Permission to fail
We’ve been over here thinking a lot about failure. And not just the failure to keep those unrealistic New Years resolutions. The start of a new year usually brings upon lots of talk about improvement; many of us resolve to be some sort of better version of ourselves. But there’s one resolution that doesn’t get much airtime: failing. It’s one of the most uncomfortable parts of life, but we all do it sometimes. Great athletes do it, successful CEOs do it, and flourishing brands do it. Losing or failing in something, whether it’s a game, business bid, or an elected position is no fun for anyone. It’s a blow to the ego and can make us question our capabilities and value. In that pivotal moment after a failure, we have the ability to choose whether to wallow in self-doubt and pity, or use it to set a fire within ourselves to do better next time. While we don’t set out to fail at our endeavors, it’s the willingness to do so that makes us better.
Take Reshma Saujani for example. Saujani was a Yale graduate finance attorney who in 2010 suspended her finance career to become the first Indian-American woman to run for Congress. She lost that race (by what she calls a humiliating margin), but while campaigning, she had noticed that the computer classes in the New York City schools she visited were comprised of mostly all boys. That struck a nerve, and she started Girls Who Code, an organization dedicated to ending the gender disparity in computer science, and increasing the opportunities available to girls from minority backgrounds or low-income homes. While Girls Who Code was picking up momentum, Saujani had a second political loss in 2013 for public advocate, which was the impetus for the organization to really skyrocket. She had become skilled at raising money while campaigning, so she now used those skills to secure classroom space and funding for Girls Who Code from major brands like Google and Twitter.
Girls Who Code now has 90,000 students and alumni from all fifty states that have been introduced to computer science and given a nurturing environment. Even more important than the education and tools, these girls were given permission to fail. Away from the mostly male hyper competitive coding culture, students realized that failing was part of getting better. And that approach is working: the program’s alumni are becoming computer science majors at 15 times the national average rate. Reshma Saujani said of starting Girls Who Code, “My whole life, all I wanted was to give back. And in losing that campaign, it opened my eyes up to the different ways you actually can make an impact.”
Here at Beach Lion, we always give ourselves permission to fail. Those failures may happen behind our office doors before clients see them, but they’re an important part of our creative process. As Creative Director Mike Nolasco mentions, “If you're not failing at something, you’re not growing and not trying enough new things. You have to put yourself out there and not play it too safe. What you learn from failure is fuel for future success. Life is way too short to remain static.”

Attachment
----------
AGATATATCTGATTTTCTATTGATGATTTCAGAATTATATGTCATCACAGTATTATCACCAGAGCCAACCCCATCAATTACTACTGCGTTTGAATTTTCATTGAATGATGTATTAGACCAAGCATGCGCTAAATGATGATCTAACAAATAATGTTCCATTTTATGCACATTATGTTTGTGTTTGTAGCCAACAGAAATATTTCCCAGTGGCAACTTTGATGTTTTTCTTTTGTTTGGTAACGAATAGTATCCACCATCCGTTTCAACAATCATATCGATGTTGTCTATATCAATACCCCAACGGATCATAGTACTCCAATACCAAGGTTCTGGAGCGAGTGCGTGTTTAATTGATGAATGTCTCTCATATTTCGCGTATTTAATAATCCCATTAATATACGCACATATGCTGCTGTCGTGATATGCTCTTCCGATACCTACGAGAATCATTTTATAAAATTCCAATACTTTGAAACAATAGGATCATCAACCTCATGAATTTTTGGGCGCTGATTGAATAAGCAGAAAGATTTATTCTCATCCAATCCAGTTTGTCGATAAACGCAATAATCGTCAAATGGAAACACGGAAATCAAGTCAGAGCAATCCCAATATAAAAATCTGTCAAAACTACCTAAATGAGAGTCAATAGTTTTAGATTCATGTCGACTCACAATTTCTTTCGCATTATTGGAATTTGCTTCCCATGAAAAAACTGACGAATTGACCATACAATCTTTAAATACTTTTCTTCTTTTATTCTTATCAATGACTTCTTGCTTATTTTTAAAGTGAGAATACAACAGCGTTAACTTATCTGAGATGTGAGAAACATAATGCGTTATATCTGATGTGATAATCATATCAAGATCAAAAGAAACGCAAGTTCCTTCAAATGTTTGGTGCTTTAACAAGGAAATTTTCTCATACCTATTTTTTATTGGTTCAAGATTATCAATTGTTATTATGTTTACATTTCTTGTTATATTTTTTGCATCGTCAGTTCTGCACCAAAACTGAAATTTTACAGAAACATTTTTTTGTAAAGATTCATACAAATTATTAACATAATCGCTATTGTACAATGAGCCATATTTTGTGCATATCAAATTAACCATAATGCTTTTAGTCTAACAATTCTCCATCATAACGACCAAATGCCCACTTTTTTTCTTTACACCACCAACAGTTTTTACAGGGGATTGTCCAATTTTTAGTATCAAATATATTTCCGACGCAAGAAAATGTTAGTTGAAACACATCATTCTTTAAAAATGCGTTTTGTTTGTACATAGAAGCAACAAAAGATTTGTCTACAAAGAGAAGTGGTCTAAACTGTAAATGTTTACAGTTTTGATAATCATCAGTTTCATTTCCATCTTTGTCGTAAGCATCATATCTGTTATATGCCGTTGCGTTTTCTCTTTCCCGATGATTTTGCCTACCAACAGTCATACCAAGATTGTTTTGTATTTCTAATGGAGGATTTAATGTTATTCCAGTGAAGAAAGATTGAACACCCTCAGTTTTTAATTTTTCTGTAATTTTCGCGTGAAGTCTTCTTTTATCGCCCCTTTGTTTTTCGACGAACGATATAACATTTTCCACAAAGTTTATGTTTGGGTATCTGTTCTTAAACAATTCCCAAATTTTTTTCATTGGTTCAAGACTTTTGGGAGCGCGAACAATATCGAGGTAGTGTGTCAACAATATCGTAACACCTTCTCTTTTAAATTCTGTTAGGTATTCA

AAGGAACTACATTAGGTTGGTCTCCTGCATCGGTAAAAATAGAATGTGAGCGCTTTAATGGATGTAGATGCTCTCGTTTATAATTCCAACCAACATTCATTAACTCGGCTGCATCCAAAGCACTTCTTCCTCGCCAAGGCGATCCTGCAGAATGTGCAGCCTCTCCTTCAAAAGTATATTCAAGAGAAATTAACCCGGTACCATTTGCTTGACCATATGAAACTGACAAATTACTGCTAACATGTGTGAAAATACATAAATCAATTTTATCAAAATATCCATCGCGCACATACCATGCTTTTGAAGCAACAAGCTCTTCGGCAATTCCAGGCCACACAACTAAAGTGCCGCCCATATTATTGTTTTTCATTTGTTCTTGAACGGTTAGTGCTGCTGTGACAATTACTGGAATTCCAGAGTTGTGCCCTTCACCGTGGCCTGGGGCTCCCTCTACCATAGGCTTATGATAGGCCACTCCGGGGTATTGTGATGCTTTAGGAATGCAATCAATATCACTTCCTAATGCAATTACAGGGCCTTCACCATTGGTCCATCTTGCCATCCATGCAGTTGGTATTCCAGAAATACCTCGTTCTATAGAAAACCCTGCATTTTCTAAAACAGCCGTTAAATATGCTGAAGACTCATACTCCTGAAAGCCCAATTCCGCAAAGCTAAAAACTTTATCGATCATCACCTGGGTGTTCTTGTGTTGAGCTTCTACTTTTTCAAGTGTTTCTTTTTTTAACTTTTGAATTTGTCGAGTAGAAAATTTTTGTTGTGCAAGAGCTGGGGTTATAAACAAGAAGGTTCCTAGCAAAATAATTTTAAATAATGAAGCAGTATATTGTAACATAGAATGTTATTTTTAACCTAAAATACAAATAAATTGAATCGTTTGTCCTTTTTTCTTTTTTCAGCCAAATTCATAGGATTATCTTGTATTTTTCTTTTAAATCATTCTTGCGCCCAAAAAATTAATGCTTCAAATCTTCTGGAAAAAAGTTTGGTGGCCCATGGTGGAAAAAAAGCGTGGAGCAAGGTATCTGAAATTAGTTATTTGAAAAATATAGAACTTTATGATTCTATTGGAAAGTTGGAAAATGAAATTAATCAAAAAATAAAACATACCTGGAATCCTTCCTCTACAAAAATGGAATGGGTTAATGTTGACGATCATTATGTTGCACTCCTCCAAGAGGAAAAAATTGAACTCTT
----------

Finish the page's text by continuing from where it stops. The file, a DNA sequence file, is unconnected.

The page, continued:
Embracing failure isn’t just important for innovative start-ups and creatives, it’s key to keeping giant corporations from becoming static and stale. A leader of such a massive company that embraces failure is CEO of Amazon, Jeff Bezos. While Amazon has obviously experienced great success, there have also been plenty of very expensive failures. Amazon Destinations (a booking site), their smartphone, the Fire Phone are both duds that cost the company millions. And while Bezos compared those failures to a root canal without anesthesia, it’s understood that these types of missteps are critical to the overall success of the company.
Another costly failure was a site for auctions, named Amazon Auctions. The site didn’t pan out, and then evolved into an effort called zShops, which also failed. Eventually, the auction idea evolved into Amazon Marketplace, an e-commerce platform owned and operated by Amazon that allows third-party sellers to sell new or used products alongside Amazon's regular products. Marketplace sales now represent around 30% of Amazon’s sales. As Bezos said, "To invent you have to experiment, and if you know in advance that it’s going to work, it’s not an experiment. Most large organizations embrace the idea of invention, but are not willing to suffer the string of failed experiments necessary to get there."
And that’s the real key in our eyes; invention and innovation are critical to all kinds of amazing growth, but you can’t get there if you don’t try. And no business or person is capable of really trying to innovate without failing sometimes. Of course we all try not to fail, but when it does happen, we do a disservice to ourselves to not acknowledge and study it, to use what we’ve learned and do something even bigger and better than we did before. As Henry Ford (who had a slight bit of success in life) said, “failure is simply the opportunity to begin again, this time more intelligently.” Here’s to a more intelligent 2019!